DigBang: Safely unsafe Ruby hash traversal

Here’s Hash#dig!, a handy little piece of code I wrote for a project. It’s similar to Ruby 2.3’s Hash#dig, but raises an exception instead of returning nil when a key isn’t found. #dig is to #[] as #dig! is to #fetch Ruby 2.3 introduces the new Hash#dig method for safe extraction of a nested value. It’s…More

Comparing Kanban apps with GitHub integration

I’m working on this for a client: Comparing Kanban project management apps that have very good GitHub integration. So far I’ve looked at Huboard, Waffle, Zenhub, and Blossom. Blossom.io is the strongest for our needs due to the detailed cycle time reporting, showing where cards are spending their time. It also has some very useful project…More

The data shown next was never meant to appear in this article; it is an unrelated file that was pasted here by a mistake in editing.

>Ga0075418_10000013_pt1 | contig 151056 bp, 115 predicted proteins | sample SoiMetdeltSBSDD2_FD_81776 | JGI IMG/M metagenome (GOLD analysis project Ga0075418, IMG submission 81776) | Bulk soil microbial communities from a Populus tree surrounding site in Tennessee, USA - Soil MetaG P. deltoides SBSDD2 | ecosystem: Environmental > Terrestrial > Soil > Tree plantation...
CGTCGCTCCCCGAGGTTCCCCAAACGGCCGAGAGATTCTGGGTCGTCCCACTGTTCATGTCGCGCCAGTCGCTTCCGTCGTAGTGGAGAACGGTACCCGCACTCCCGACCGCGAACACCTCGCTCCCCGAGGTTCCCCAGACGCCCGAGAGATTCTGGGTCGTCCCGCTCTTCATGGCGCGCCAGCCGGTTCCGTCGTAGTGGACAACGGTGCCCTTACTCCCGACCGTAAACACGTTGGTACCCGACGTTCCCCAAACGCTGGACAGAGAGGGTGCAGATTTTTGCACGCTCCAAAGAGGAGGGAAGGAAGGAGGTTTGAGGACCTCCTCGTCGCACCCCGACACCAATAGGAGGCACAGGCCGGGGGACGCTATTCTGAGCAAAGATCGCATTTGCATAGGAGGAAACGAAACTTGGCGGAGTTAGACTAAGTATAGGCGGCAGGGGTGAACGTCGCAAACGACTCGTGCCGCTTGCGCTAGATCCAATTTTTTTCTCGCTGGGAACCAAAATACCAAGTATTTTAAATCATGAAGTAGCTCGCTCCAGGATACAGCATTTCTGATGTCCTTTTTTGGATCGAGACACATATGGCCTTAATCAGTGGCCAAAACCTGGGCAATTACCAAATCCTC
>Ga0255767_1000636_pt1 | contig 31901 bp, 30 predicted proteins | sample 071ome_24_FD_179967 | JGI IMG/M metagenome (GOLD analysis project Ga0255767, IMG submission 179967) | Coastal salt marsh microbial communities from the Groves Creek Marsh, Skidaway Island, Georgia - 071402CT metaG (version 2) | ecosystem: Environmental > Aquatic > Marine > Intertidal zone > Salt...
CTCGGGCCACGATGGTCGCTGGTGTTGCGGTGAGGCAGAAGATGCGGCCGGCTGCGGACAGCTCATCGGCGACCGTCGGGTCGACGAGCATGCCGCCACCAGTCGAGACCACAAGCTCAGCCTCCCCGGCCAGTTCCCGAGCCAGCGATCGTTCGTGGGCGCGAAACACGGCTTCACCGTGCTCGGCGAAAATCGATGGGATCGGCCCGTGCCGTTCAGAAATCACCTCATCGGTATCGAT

Web Framework Comparison Matrix

This is how I evaluate frameworks for clients and my own projects. I’m doing my best to be: opinionated about which features matter unopinionated about the actual frameworks So you’ll be most likely to find this helpful if you value the same things I do: good CRUD support, good deployment and testing support, and an open and friendly…More

Goodbye “X for Y”: the cryptic Ruby error is becoming friendlier

Anyone who’s used Ruby has seen this message: r.rb:1:in `name’: wrong number of arguments (3 for 2) (ArgumentError) This particular error has been driving me nuts for years. It’s just so unnecessarily difficult to interpret — especially if Ruby’s not the only language you use. I never remember which number is which. Compare to Python: TypeError:…More

Infographic: OS X El Capitan License in Plain English

Shortly after I posted OS X El Capitan License in Plain English, I received an email from Bogdan Rauta, a Romanian infographic designer. He volunteered to create an infographic as part of a new project, Infographic Monster News. His idea is to report current news stories in the form of infographics. I’d say he’s off to a…More